Results of the Physical

Saturday morning was spent at Bangkok Hospital, undergoing a comprehensive battery of exams, tests, pokes and prods.  Hospitals here, in an effort to reach out to expatriates and more affluent Thais, offer a range of physical exams that include everything from blood tests to EKGs to chest xrays, packaged with spiffy names and discounted prices. 

Tawn and I met jointly with the doctor, an affable man in his late 30s whose jeans and Hawaiiam shirt said “weekend shift”.  We discussed options and agreed that a package that included an EKG and a stress test would be good, so that we can get a healthy baseline from which to measure in the future.

As for the chest xray, which seems less common in a routine physical in the United States, the doctor explained that because of the higher prevelence of tuberculosis here in Thailand, chest xrays are a standard practice to screen for the disease.  Given that a single xray only gives you the equivalent of five to ten days worth of passive radiation, it seemed a small price to pay for the assurance that I do not have tuberculosis.

First off, the measurements: height, weight, blood pressure (which was initially high but a few minutes later we retook it and it was normal), and samples of various liquids including blood.

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I remember when I was a child, I absolutely hated getting shots or having blood drawn.  Then at some point in my life I decided that it wasn’t that painful – depends on the nurse or technician, though – and it was actually quite fascinating.  So now I don’t mind at all.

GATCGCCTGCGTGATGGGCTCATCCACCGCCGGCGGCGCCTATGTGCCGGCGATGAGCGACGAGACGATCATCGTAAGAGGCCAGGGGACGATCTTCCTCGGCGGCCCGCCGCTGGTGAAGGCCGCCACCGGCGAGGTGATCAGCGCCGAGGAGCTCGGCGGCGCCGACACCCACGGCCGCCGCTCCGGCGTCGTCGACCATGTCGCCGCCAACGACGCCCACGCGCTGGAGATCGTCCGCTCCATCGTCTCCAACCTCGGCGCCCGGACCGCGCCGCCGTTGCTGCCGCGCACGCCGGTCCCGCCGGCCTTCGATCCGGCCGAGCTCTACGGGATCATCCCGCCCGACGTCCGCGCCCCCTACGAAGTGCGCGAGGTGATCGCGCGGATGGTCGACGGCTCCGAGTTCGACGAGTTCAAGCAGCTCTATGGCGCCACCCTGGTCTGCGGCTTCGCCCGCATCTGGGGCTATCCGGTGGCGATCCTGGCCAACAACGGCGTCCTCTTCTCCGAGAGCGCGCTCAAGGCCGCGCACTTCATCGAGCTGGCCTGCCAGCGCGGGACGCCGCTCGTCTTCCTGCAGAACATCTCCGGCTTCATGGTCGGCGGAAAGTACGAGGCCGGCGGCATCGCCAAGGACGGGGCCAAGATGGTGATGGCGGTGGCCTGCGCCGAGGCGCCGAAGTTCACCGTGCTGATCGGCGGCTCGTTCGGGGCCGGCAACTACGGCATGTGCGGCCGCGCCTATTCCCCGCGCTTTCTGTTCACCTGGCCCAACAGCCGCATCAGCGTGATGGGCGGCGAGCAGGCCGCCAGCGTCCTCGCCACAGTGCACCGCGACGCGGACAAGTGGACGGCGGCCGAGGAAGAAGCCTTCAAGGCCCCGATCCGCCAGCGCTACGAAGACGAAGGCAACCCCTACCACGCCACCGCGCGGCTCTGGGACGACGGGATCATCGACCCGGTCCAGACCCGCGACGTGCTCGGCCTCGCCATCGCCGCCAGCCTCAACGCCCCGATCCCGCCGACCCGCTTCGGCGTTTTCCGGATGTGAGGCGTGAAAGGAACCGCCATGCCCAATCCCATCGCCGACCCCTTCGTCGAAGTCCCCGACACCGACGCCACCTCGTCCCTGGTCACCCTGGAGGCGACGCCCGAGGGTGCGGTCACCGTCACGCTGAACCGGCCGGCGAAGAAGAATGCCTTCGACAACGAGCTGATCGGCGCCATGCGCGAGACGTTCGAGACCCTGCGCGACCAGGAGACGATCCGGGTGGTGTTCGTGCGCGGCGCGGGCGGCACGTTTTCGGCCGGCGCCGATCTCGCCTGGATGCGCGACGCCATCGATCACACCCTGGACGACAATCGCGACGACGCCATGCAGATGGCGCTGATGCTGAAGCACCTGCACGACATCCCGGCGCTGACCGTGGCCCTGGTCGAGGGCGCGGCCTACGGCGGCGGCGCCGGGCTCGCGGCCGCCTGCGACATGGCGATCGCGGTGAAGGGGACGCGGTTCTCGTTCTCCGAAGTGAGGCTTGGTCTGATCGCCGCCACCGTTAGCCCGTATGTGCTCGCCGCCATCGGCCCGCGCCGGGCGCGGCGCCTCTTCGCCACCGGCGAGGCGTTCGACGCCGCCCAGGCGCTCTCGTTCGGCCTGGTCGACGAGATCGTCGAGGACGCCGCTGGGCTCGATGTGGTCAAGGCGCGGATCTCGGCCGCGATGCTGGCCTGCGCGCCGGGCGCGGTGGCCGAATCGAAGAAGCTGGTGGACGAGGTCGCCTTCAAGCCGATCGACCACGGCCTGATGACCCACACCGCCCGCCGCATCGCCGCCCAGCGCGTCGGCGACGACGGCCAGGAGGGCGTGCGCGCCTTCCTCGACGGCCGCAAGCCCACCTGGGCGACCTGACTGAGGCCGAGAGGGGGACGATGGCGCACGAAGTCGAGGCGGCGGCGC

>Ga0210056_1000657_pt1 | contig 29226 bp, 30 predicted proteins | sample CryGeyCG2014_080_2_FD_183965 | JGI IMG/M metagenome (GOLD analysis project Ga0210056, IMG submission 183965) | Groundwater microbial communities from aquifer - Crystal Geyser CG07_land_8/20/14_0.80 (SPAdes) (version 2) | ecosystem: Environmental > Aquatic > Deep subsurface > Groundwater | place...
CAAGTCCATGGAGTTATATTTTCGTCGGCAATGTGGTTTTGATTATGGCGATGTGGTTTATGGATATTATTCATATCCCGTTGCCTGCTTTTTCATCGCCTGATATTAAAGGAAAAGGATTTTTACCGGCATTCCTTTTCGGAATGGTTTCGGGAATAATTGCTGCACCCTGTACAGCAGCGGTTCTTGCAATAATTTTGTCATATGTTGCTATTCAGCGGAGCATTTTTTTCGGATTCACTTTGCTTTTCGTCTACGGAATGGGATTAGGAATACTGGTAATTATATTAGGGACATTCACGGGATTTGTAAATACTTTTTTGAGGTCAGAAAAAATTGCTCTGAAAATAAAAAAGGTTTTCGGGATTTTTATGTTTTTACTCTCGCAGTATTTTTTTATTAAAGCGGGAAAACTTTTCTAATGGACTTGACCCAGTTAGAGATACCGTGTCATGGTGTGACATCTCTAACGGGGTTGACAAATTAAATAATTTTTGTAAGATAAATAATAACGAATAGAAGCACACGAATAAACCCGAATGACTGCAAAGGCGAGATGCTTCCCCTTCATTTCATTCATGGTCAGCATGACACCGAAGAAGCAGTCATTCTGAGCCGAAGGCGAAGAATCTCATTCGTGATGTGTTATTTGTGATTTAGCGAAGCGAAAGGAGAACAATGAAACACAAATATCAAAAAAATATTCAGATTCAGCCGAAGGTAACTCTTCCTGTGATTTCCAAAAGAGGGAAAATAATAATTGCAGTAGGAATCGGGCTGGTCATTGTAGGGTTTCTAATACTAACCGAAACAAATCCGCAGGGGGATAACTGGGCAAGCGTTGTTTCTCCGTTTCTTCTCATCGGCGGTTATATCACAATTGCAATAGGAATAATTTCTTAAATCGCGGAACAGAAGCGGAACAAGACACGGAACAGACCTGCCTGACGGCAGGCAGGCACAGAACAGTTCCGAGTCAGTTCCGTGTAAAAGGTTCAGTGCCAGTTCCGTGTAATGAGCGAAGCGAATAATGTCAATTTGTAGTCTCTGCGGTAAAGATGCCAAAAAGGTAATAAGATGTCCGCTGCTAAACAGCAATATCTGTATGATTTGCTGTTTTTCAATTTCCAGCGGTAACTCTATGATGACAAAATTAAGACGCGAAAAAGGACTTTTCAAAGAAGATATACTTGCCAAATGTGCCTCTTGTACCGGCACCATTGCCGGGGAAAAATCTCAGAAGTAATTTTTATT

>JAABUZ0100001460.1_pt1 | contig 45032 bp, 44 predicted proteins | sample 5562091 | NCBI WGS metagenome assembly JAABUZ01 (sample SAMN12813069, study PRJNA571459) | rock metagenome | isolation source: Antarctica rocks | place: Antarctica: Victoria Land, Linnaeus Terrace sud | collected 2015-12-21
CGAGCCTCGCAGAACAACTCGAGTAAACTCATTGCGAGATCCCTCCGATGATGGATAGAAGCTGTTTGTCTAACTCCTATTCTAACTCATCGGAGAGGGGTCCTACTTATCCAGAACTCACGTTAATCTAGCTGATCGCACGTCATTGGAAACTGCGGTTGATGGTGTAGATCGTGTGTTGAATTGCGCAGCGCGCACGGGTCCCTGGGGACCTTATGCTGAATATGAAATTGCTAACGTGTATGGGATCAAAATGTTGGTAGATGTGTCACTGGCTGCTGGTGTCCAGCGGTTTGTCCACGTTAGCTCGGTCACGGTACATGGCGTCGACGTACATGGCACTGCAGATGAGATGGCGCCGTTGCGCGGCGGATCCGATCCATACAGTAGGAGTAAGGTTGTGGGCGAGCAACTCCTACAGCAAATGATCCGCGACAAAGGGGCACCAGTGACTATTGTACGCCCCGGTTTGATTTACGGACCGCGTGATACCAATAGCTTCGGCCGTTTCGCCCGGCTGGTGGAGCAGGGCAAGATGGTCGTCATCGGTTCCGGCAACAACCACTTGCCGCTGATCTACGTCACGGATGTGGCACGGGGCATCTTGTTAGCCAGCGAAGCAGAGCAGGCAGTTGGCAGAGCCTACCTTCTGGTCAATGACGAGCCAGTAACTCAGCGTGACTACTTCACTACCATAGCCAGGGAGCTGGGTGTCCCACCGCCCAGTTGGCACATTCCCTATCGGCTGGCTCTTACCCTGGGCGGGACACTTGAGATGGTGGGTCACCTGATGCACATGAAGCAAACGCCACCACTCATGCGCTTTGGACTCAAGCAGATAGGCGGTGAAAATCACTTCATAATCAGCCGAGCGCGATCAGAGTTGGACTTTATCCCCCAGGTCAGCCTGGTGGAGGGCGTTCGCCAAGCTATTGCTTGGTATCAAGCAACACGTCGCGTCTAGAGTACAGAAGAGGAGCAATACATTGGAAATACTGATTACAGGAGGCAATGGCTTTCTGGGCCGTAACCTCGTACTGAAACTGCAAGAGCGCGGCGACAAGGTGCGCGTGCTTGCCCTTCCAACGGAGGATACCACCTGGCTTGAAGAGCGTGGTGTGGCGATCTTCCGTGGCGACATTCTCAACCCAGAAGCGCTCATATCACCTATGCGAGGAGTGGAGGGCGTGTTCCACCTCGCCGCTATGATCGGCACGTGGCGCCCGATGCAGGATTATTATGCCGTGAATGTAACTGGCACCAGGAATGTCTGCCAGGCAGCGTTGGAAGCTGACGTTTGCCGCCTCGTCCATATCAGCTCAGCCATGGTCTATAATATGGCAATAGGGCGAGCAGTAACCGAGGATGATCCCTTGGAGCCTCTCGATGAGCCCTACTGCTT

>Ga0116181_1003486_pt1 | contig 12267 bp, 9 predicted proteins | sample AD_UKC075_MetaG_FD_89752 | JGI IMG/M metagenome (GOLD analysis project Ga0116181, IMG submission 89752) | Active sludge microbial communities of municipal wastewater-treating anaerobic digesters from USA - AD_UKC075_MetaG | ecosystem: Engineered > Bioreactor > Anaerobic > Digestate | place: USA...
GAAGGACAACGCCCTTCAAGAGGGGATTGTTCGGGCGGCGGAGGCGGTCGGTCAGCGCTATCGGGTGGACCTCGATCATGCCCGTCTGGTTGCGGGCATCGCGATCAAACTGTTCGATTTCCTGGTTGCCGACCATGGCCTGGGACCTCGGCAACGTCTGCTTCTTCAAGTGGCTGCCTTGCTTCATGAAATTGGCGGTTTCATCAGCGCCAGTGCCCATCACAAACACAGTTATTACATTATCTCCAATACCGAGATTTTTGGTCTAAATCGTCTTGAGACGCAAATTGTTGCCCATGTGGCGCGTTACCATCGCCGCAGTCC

While the lab work was being done, we changed into our scrubs for the stress tests.  At first, I misunderstood the instructions and changed into the bottoms, too, but in fact only needed to change into the tops.  Stylish, huh?

I’ve never done a stress test before and it was quite interesting.  You get wired up with various monitors and a blood pressure sleeve.  The wires all run to a box that is strapped around your hips with a velcro belt, then the box is connected back to a computer.  Then you get on a treadmill and start walking.

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Every two minutes the speed is increased and your blood pressure is taken.  This continues until you reach the target heart rate, which is (I think) 90% of your theoretical maximim heart rate, based on 220 beats per minute minus your age.  So I’m almost age 38, so my target was 164 beats per minute.  After eight minutes at ever-increasing speeds and angles of incline, I reached my target.  My blood pressure was taken again and then I started a three-minute cool down period.

The goal of the stress test is to measure not only how your pulse and blood pressure increases during exercise but how quickly they recover after the exercise is complete.

After we were done with that, we had an hour to wait until the lab work was done and we could review the results with the doctor.  So we went to lunch at the cafeteria, starved after having fasted for nearly fifteen hours.

During our visit, Tawn was assaulted by the hospital mascot, who was handing out brochures for some new service.  It turns out that there’s a man inside that nurse’s body, kind of a twist on what is more common in Thailand: a (female) nurse hiding inside some men’s bodies.


When we returned to meet with the doctor, the results were pretty much as I expected:

P1100260 Kidney, liver, lungs, and heart all seem to be functioning fine. 

Cholesterol is a little elevated (235, target is below 200), which is lower than it was five years ago but has increased a bit in the past two years. 

Weight is a little high (102 kilograms, about 220 pounds) and the doctor suggests that losing about ten percent of my body weight would probably help with my post-exercise recovery, which is a bit slow.

Bottom line: start exercising more and stop eating as much of things like this quiche, which I baked on Thursday evening.  Considering how expensive cheese is here, that would probably help my financial health as well!